Here at MONERE Development Services, we are often asked to do one to one sessions with people who are not fully content in their current role. This can be for many reasons – some with very little or nothing to do with the work such as a long and tiring commutes. Very often, however, the reasons are centered on long hours, little or no recognition, unrealistic workload, poor working conditions and poor relationships with colleagues or line manager. While we are not psychotherapists or psychiatrists, we have to step back and start with that question: “Why are you looking for another role”? The floodgates usually open at this point. Some of the most common answers are:

  1. The hours are too rigid – not enough flexibility
  2. I’m not being challenged sufficiently/or too much
  3. I’m stuck in a rut and don’t look forward to each day at work
  4. I can’t cope with the increasing demands expected of me
  5. I want something part time and less demanding
  6. I am not getting along with a colleague
  7. I can’t see any opportunities for promotion or furthering my skills

Based on the response to the question “Why are you looking for another role”? there are a few further questions that we put to our clients – some of which they like less than others:

  1. Have you spoken to your line manager about how you are feeling?
  2. Are you contributing in your role to the standard expected?
  3. Would there be any chance that you are coasting (we consider coasting to be where someone is enjoying the perks of employment but not working to the best of their ability – some people will say that they are coasting but have not done anything about it because the job is so ‘handy’.
  4. What are your ideal hours, role and contribution to the business?
  5. Have you tried to address the situation with your colleague?

Depending on where people are in their life-cycle, they want different things from their work; for example, an eager 22 year old might be hugely ambitious and mad for responsibility and will therefore not have a problem with long hours and travel. That same person, at 32, may have a young family and want less travel and by virtue of the fact that they have a very busy home life, they may not be quite so ambitious for these early years of their children’s lives. So basically, you never know what might suit your employer until you share your feelings. They may well be in a position to give you more responsibility while removing some from someone who wants to work less hours, or vice versa.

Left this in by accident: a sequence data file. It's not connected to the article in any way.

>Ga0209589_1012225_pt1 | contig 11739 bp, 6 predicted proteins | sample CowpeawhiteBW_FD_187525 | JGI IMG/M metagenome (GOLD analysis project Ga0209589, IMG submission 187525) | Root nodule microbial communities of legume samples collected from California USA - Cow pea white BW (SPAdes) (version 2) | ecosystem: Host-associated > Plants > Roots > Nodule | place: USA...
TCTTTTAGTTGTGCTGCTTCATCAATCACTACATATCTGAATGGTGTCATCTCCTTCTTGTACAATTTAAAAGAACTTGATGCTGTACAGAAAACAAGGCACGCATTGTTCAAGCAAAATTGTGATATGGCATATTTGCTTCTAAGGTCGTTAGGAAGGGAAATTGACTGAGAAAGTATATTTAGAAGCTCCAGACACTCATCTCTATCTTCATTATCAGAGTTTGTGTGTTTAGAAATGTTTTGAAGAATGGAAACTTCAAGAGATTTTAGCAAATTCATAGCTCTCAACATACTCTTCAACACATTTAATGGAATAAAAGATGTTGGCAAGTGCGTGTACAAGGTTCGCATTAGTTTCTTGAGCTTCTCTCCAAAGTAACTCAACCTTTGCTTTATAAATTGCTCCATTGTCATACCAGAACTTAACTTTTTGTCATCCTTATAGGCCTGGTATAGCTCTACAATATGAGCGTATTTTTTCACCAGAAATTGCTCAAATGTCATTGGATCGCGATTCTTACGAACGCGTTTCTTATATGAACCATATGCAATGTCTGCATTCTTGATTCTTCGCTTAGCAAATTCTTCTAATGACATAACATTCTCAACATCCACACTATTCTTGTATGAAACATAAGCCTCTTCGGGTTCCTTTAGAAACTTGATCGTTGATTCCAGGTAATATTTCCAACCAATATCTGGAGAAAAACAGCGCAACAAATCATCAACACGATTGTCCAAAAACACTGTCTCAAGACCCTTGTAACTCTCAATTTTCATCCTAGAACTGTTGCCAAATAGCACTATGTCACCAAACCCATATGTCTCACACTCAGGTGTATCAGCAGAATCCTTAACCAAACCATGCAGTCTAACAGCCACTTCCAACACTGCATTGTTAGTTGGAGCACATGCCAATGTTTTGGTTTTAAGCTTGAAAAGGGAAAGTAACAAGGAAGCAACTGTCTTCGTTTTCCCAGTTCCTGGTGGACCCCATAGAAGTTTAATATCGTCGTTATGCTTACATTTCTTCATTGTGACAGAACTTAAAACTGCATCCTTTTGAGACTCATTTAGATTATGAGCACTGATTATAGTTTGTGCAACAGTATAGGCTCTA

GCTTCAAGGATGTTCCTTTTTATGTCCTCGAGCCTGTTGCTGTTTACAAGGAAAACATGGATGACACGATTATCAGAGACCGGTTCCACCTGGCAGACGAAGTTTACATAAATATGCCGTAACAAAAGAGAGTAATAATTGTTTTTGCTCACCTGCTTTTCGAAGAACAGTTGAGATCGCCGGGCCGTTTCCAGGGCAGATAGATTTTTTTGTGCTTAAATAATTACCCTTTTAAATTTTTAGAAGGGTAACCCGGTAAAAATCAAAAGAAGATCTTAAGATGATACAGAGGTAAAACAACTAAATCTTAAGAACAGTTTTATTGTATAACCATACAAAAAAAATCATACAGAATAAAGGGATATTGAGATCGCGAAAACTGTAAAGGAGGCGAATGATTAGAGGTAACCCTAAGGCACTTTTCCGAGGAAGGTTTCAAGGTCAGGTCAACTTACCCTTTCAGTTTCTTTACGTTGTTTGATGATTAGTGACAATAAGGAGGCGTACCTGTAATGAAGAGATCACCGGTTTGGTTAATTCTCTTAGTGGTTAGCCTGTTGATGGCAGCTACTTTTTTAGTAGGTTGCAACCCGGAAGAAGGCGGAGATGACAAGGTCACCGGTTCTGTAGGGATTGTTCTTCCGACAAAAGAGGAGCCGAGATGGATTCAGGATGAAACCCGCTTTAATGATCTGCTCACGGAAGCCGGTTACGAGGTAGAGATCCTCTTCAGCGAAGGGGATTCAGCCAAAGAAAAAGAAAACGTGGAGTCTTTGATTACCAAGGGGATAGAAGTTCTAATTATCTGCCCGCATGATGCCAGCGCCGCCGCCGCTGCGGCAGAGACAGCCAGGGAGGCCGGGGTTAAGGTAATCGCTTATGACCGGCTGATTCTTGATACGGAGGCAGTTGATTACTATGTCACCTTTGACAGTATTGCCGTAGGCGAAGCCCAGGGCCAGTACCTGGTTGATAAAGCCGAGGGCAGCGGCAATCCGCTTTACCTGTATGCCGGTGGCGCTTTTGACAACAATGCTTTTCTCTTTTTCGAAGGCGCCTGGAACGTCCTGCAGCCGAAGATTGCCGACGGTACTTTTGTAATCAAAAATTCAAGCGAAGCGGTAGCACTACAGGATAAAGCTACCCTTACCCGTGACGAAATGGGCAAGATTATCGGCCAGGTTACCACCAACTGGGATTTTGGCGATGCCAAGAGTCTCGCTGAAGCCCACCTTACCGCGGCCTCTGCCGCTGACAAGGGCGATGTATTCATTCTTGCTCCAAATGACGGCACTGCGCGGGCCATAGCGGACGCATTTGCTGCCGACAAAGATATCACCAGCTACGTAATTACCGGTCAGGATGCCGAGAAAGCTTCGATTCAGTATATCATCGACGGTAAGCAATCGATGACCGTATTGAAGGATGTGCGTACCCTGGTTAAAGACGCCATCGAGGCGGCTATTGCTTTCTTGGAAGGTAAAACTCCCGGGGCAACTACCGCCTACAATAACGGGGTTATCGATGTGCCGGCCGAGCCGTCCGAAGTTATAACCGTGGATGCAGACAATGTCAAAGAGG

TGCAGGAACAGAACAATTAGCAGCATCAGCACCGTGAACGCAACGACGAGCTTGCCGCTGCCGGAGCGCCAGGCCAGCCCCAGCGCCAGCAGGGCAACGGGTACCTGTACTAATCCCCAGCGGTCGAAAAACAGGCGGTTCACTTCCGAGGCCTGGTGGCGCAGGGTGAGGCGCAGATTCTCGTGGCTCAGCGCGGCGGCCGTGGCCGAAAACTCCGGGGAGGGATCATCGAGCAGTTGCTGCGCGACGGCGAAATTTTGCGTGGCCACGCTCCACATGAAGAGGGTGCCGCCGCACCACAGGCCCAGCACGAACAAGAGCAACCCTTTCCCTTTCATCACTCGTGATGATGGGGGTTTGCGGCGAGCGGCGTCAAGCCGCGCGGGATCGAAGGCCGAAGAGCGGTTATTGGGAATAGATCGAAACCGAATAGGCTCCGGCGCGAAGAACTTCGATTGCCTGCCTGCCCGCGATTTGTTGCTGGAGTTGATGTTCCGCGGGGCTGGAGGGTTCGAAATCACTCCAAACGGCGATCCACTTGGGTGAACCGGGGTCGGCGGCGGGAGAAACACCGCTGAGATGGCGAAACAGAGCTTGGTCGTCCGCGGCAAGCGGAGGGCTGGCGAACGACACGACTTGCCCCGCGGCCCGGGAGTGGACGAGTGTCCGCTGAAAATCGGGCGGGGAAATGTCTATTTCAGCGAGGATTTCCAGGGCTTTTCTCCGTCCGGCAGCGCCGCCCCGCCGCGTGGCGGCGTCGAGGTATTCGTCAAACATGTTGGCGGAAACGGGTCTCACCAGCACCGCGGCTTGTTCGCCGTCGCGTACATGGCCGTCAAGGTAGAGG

Smart employers recognise the need to work with the individual to strike a balance between what the employee wants so that they have a happy lifestyle and what the business needs from this person.

The overwhelmingly common answer to “Have you spoken to your line manager about how you are feeling” is No. This is usually the first piece of ‘homework’ that a client will be given to do – communicate with their manager. There can be much time and effort put into getting a new role, only to find out when you are giving in your notice, that your manager would have been happy to provide these things for you if you had asked for them.

The main reason for asking these tough questions of yourself before you jump ship is that you may be able to leave your employer behind but you cannot leave yourself behind. Your personality, fears, skills, attributes and your attitude will have to come to the new role with you. And guess what? Within 6 or 8 months of being in your new position, you find yourself with the exact same set of challenges. So you ignore them for a while but eventually, you are back to being frustrated so you may very soon find yourself back on the circuit of job-hunting. So when we say you may need a new outlook, this means that you should start your job hunt by talking to your manager and sharing your concerns whatever they might be. This takes courage and not all managers are as available as they should be – but I guarantee you they will prefer to hear your wish list first to see what can be done as opposed to learning that you are not content through your resignation letter.